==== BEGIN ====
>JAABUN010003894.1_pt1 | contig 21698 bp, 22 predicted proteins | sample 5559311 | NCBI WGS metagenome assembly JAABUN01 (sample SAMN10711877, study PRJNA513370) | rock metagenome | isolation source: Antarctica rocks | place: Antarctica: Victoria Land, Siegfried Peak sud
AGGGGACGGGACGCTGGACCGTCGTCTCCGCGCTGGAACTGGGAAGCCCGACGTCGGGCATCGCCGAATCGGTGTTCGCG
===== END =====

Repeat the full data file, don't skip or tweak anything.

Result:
>JAABUN010003894.1_pt1 | contig 21698 bp, 22 predicted proteins | sample 5559311 | NCBI WGS metagenome assembly JAABUN01 (sample SAMN10711877, study PRJNA513370) | rock metagenome | isolation source: Antarctica rocks | place: Antarctica: Victoria Land, Siegfried Peak sud
AGGGGACGGGACGCTGGACCGTCGTCTCCGCGCTGGAACTGGGAAGCCCGACGTCGGGCATCGCCGAATCGGTGTTCGCG